The Congress has passed a number of consumer protection statutes in this area. One important law is the Home Ownership and Equity Protection Act (HOEPA) of 1994, an amendment to the earlier Truth in Lending Act. Among other things, HOEPA requires that the Federal Reserve Board periodically conduct public hearings to gather information about trends within the home equity market. This summer the Board held a second round of HOEPA hearings in Charlotte, Boston, Chicago, and San Francisco. Earlier hearings had been held in 1997 and had led to a joint report to the Congress from the Board and HUD.

The basic approach of HOEPA is to shine a bright spotlight on high-cost mortgage loans. For these high-cost loans, certain practices--balloon payments in the first five years, prepayment penalties, and a pattern and practice of asset-based lending--are banned. In addition, for HOEPA-covered loans, creditors must provide a short disclosure to borrowers three days before the loan is closed; loans under HOEPA are also subject to the normal three-day rescission period that pertains to other home equity loans. This gives many HOEPA borrowers twice as long to change their minds about possibly unwise mortgage contracts. HOEPA is not a usury law--high-cost loans can still be made--but borrowers' protections are significantly greater for HOEPA loans than for other subprime mortgage loans.

Last December 13 the Board solicited comments on proposed revisions to our Regulation Z, the regulation implementing HOEPA. The goal of the changes was to curb some abuses we were made aware of during our hearings and through other sources. At the same time, we tried to make our amendments narrow and selective so as not to impede the general growth of the legitimate subprime mortgage market. The important changes involved broadening the scope of mortgage loans subject to HOEPA coverage and prohibiting specific acts and practices.

With respect to loans subject to HOEPA, the law lays out a two-part test for coverage. The first involves interest rates. If the annual percentage rate (APR) on a mortgage loan exceeds the Treasury rate on a bond of comparable maturity by more than 10 percentage points, the loan is subject to HOEPA protections. The Board has the legal authority to lower this threshold to 8 percentage points, and the proposal recommends doing that. Data on this segment of the mortgage market are sparse, but a special survey by the Office of Thrift Supervision (OTS) estimates that the portion of subprime mortgage loans falling within the HOEPA's APR trigger is currently about 1 percent, with this segment of the market rising to about 5 percent under the proposal. From this standpoint, the effect of this change on the general growth in subprime mortgage lending should be modest.

But these percentages are based on rates alone, and many subprime lenders feel that the coverage percentages are higher when the second HOEPA test enters in. Under this second test, loans with non-interest fees of more than 8 percent of the loan amount, or $465, are covered by HOEPA. Although the Board cannot change these amounts, it can alter the items included in this points and fees test.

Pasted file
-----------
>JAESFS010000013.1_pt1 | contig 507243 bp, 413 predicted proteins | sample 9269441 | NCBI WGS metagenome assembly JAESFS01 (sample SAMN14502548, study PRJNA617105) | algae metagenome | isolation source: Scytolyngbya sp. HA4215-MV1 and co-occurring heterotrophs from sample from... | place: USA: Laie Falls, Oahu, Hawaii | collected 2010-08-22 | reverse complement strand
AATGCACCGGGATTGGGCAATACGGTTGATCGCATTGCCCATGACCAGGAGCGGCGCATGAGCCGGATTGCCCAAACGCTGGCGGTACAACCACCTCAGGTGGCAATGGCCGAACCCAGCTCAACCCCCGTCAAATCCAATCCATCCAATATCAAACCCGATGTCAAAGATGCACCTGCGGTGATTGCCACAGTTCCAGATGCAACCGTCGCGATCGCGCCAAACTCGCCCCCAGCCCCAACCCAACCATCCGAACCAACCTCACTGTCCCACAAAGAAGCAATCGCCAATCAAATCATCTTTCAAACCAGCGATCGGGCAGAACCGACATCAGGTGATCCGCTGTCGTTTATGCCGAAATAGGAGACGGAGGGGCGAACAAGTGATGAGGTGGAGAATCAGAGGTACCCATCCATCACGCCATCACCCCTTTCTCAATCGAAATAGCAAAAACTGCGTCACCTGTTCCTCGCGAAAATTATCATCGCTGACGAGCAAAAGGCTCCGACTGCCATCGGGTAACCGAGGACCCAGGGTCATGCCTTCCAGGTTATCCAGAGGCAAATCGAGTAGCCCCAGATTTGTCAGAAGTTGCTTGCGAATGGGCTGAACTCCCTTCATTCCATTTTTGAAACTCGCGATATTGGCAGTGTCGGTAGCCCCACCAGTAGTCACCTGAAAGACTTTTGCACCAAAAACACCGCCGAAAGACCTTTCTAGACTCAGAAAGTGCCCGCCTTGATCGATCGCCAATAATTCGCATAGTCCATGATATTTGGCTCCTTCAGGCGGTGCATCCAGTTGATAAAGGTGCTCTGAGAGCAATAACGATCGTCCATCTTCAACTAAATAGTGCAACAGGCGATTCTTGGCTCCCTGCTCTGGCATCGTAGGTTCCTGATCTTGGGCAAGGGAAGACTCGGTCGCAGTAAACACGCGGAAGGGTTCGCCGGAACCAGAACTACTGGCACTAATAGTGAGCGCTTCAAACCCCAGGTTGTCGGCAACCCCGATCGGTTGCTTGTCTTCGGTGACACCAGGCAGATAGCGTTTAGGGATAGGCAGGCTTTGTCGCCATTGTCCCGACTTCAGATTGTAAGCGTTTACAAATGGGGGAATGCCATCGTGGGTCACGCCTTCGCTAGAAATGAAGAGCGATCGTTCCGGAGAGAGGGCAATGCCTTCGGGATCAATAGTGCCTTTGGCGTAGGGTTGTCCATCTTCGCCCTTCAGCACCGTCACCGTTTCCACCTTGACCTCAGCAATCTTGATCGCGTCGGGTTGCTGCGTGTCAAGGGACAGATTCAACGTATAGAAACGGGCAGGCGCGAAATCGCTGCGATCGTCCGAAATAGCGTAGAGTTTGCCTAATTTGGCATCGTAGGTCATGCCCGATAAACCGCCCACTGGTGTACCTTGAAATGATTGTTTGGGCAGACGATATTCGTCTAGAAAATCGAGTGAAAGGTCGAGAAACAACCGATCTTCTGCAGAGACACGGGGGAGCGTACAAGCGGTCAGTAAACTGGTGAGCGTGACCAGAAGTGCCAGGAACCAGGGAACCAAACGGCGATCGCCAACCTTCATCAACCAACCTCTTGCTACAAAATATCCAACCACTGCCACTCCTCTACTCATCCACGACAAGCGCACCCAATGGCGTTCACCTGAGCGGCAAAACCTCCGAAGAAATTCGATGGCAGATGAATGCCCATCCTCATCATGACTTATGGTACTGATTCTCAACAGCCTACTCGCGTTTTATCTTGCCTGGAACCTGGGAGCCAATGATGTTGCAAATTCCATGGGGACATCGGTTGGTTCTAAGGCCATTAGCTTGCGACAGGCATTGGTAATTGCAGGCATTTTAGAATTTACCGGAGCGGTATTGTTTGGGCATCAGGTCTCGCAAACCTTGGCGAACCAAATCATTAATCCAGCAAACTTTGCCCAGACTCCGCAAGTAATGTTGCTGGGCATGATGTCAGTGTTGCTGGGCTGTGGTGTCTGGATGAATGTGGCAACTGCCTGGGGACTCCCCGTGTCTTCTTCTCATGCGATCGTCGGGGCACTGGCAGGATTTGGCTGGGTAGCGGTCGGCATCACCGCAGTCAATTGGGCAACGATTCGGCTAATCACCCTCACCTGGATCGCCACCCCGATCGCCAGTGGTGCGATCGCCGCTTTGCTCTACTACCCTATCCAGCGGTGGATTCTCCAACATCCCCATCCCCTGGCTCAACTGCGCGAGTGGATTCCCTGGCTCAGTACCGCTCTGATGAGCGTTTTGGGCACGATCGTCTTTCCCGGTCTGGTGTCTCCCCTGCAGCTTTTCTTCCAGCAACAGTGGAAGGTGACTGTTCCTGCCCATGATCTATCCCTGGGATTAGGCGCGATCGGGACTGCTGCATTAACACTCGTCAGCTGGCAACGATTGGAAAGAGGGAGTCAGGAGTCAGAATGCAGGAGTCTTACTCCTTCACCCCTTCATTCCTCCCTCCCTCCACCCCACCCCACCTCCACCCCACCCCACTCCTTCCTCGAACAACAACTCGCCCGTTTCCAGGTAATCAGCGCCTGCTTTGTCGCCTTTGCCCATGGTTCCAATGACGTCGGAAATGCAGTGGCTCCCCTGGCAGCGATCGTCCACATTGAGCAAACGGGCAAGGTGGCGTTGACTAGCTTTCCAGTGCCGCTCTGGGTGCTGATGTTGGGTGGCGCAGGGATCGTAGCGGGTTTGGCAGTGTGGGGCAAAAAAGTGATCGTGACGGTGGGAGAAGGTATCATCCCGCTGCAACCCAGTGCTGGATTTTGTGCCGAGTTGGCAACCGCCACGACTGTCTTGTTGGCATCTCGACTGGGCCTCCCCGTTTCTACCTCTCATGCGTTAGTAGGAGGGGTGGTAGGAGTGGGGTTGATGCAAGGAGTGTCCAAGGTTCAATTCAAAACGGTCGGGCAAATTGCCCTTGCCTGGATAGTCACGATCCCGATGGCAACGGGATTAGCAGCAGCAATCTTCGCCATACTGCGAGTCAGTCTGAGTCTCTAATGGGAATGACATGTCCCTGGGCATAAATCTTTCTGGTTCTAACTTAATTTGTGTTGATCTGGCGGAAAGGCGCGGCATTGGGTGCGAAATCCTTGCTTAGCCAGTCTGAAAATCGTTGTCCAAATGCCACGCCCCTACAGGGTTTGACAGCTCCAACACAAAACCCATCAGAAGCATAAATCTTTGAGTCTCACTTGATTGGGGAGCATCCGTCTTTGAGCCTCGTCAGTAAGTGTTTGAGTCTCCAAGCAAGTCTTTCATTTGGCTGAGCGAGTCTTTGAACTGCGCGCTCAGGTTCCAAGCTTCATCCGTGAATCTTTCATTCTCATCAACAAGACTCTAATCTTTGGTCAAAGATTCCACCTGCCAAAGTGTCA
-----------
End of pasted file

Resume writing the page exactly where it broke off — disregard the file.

The proposal recommends adding premiums on single-premium credit insurance to the points and fees test. Premiums for this insurance are generally financed in the loan amount, the insurance is often unnecessary, and premiums may be difficult to recover if the loan is cancelled. When loans are flipped, financed single-premiums for credit insurance can be a way to strip equity from a homeowner. We do not know how many additional mortgage loans this change would bring under HOEPA, but it is likely to greatly constrict the selling of single-premium credit insurance. Under the proposal, the provisions regarding other ways of selling credit insurance would not change, and these alternative ways of selling credit insurance would thereby be encouraged.

These changes would extend the coverage of HOEPA and its consumer protection provisions. Presumably, the number of subprime foreclosures would be lessened. But because HOEPA loans are already more costly to make and they carry a stigma in the secondary market, these changes may also constrict lending in the very high cost segment of the subprime market. Many consumer advocates have said that they are aware of this possible tradeoff and accept it. Now that the proposed revisions to the regulation are out for public comment, we will be able to examine the responses in more detail.

The Board proposal also prohibits a number of specific acts and practices. There are two provisions to reduce loan flipping. The proposal would prohibit a creditor that holds a HOEPA loan from refinancing the original credit with another high-cost loan within twelve months of origination. The proposal would also prohibit creditors from refinancing with higher-rate loans certain zero-interest loans or other very low cost loans originated through mortgage assistance programs. Both provisions have an escape clause that permits these refinancings if the creditor can show that the loan is in the borrower's interest, a provision likely to come into play in foreclosures or other legal proceedings in connection with the loan. Together these provisions should reduce the most egregious instances of loan flipping--where creditors either flip loans immediately on origination or refinance very low interest loans at much higher rates.